Because these paths are typically under the care and responsibility of local towns and cities, each may have its own rules to follow to use the greenway safely. Typical rules include obeying any posted signs, wearing a bike helmet for those under 16, and obeying speed limits, if any.
You may also be able to find information on places for off-road riding through your local local bike club or bike shop.
Shared-Use Path Etiquette & Safety
Below is a list of the general rules of etiquette and other safety tips to consider when using a greenway or other shared-use path. The golden rule is to share the facility with other possible users, including cyclists, walkers, joggers, parents with strollers, people with dogs, skateboarders, roller skaters, and even horseback riders.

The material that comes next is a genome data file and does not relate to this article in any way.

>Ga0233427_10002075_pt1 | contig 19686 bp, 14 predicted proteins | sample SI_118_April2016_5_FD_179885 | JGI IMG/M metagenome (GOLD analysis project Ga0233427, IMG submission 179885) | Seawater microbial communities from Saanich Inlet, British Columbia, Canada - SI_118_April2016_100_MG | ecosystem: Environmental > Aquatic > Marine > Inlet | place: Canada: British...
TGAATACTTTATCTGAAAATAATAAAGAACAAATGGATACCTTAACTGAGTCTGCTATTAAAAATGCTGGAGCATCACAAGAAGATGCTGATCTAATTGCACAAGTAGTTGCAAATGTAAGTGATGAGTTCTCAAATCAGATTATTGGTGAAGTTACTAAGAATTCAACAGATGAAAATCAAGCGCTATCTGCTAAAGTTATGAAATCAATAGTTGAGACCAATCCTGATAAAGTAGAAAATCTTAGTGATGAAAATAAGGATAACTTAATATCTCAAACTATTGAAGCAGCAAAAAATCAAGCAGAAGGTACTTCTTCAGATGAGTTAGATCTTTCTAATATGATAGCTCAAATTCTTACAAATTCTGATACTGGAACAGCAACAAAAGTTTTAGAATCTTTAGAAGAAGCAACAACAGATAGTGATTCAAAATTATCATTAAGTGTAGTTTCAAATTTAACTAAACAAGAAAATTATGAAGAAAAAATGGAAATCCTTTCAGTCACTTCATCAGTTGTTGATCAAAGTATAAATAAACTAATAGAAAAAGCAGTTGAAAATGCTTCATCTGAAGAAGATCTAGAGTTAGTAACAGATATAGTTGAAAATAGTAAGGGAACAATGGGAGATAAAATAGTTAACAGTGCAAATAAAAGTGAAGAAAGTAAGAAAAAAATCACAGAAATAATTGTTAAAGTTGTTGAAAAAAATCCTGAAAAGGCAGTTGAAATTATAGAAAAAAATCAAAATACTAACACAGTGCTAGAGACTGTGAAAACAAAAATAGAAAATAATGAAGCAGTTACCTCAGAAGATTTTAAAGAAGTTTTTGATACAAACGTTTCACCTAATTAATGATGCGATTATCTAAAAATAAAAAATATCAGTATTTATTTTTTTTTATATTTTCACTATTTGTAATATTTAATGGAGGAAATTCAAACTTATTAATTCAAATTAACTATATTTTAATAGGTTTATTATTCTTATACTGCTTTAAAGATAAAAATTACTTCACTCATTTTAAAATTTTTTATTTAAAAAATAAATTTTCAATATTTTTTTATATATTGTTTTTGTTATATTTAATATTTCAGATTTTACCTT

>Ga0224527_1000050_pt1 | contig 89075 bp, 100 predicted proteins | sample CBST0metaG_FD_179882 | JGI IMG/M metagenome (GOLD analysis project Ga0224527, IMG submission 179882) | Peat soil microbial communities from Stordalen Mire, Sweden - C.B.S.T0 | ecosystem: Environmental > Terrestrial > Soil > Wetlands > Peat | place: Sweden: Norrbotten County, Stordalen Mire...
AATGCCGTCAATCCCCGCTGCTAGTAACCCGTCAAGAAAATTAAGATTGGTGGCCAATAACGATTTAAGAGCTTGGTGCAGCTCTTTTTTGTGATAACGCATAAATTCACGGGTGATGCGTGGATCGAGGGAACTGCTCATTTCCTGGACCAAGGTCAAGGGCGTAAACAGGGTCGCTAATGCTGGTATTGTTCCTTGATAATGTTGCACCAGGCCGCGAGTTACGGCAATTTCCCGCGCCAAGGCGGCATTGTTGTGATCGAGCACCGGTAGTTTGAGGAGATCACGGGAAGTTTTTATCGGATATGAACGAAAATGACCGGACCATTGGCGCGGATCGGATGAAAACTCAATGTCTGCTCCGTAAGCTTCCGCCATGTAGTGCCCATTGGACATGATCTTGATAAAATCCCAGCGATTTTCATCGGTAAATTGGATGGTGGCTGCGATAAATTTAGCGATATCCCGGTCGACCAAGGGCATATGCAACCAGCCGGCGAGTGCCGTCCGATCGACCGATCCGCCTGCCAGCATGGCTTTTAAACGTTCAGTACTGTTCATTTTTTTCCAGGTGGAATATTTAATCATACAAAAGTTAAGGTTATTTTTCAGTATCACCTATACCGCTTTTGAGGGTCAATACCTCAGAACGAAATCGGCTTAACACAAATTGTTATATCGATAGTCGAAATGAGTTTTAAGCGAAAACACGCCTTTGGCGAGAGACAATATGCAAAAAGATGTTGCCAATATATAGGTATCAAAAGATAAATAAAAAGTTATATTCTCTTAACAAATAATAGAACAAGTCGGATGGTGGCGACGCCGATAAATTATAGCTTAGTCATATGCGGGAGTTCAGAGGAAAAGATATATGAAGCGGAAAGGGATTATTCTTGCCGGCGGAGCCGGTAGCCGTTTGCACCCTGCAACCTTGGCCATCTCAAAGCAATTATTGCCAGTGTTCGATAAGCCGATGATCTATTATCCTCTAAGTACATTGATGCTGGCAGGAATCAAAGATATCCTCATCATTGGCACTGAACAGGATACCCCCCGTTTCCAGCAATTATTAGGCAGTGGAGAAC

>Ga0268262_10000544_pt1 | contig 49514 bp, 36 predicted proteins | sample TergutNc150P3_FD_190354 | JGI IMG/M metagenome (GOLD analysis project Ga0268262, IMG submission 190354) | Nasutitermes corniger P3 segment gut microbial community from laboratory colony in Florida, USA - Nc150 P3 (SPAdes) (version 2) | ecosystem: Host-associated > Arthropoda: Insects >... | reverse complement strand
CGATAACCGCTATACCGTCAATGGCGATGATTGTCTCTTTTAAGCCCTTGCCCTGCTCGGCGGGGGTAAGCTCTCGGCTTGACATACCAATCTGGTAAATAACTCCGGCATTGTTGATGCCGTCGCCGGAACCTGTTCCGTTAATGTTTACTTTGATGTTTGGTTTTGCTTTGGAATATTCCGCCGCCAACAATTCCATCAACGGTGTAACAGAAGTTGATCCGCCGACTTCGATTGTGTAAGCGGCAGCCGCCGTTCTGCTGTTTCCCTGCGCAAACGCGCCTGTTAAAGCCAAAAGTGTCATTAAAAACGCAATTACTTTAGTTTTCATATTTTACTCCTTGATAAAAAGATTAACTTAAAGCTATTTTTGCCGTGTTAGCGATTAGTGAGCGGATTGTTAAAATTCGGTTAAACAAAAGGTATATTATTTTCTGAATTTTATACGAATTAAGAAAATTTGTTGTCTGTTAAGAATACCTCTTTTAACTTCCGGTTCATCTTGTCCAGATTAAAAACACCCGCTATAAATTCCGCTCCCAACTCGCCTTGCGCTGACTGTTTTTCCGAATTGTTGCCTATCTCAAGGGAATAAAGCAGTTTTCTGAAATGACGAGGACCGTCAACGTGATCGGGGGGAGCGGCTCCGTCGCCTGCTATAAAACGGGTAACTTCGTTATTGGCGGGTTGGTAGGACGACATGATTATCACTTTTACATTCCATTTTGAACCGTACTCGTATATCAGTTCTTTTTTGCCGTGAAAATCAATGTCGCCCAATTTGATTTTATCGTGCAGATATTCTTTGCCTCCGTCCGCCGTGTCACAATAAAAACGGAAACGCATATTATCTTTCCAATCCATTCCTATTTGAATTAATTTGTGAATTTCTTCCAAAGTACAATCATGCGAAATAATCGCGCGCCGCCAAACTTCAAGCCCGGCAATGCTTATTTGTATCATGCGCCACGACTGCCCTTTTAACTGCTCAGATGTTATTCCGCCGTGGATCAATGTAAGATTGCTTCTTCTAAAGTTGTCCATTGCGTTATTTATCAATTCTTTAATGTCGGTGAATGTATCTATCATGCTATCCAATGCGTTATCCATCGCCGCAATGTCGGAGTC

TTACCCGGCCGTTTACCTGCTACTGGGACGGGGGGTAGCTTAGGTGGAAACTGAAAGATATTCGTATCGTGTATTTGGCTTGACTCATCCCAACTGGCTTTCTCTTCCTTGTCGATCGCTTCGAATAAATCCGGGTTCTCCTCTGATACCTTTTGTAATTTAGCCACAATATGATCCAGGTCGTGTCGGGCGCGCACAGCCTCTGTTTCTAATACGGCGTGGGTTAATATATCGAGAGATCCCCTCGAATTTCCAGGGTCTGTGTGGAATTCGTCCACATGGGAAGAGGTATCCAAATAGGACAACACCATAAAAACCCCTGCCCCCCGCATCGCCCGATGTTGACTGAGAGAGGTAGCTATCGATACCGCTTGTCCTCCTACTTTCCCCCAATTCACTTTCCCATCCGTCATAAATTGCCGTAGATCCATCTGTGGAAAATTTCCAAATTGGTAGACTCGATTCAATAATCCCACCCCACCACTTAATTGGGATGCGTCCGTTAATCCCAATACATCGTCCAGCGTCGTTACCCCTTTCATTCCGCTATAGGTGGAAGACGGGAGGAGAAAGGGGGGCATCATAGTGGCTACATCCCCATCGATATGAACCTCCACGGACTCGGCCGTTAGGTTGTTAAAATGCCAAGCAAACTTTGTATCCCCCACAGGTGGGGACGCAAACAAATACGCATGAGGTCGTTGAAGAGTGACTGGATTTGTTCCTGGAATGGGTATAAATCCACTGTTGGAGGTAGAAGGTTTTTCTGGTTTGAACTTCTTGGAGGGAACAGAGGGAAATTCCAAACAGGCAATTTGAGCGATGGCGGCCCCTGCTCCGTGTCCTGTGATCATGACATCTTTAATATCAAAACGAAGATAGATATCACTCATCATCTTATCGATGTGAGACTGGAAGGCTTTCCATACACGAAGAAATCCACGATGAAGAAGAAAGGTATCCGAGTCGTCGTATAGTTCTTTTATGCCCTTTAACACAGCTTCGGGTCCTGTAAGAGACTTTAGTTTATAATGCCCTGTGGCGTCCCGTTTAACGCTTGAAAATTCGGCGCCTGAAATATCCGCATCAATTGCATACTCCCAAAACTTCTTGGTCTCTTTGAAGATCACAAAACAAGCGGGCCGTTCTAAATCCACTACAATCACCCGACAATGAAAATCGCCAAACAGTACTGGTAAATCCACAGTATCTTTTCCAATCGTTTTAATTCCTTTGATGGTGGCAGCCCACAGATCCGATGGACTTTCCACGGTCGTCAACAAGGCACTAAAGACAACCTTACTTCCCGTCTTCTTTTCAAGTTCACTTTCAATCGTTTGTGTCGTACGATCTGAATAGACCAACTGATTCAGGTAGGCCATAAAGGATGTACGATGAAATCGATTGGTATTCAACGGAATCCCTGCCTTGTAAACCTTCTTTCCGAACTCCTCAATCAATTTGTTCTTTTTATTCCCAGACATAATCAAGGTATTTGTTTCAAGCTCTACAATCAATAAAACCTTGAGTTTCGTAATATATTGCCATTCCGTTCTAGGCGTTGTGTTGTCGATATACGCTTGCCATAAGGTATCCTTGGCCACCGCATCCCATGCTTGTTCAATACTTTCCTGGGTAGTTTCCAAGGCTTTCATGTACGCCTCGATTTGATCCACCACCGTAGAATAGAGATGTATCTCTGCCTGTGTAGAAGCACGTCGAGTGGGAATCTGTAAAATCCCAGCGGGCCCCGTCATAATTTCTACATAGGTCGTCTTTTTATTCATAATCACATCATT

- Share the Trail: Shared-use paths are exactly that – paths intended for multiple users. This could lead to potential conflicts among the users, especially on popular trails or in congested areas. Regardless of whether you are bicycling, walking, jogging, or skating, if you follow the same set of rules as everyone else your trip will be safer and more enjoyable.
- Be Courteous: All trail users should respect other users on the facility regardless of their mode, speed or level of skill.
- Keep Right: Stay as near to the right side of the trail as is safe, except when passing another user.